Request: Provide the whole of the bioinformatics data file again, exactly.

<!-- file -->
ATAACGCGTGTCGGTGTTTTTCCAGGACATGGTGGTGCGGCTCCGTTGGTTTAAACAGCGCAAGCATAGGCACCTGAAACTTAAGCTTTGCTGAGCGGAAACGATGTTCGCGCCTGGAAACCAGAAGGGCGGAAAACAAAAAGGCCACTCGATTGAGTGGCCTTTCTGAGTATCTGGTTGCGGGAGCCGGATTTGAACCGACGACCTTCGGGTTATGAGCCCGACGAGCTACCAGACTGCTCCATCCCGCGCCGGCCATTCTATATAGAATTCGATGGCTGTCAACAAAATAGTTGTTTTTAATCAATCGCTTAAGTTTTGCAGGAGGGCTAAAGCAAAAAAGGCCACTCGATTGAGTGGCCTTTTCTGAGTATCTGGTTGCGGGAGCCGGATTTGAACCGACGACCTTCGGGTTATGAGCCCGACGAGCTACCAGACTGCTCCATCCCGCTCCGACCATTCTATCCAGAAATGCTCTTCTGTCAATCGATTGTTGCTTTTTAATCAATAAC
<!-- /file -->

ATAACGCGTGTCGGTGTTTTTCCAGGACATGGTGGTGCGGCTCCGTTGGTTTAAACAGCGCAAGCATAGGCACCTGAAACTTAAGCTTTGCTGAGCGGAAACGATGTTCGCGCCTGGAAACCAGAAGGGCGGAAAACAAAAAGGCCACTCGATTGAGTGGCCTTTCTGAGTATCTGGTTGCGGGAGCCGGATTTGAACCGACGACCTTCGGGTTATGAGCCCGACGAGCTACCAGACTGCTCCATCCCGCGCCGGCCATTCTATATAGAATTCGATGGCTGTCAACAAAATAGTTGTTTTTAATCAATCGCTTAAGTTTTGCAGGAGGGCTAAAGCAAAAAAGGCCACTCGATTGAGTGGCCTTTTCTGAGTATCTGGTTGCGGGAGCCGGATTTGAACCGACGACCTTCGGGTTATGAGCCCGACGAGCTACCAGACTGCTCCATCCCGCTCCGACCATTCTATCCAGAAATGCTCTTCTGTCAATCGATTGTTGCTTTTTAATCAATAAC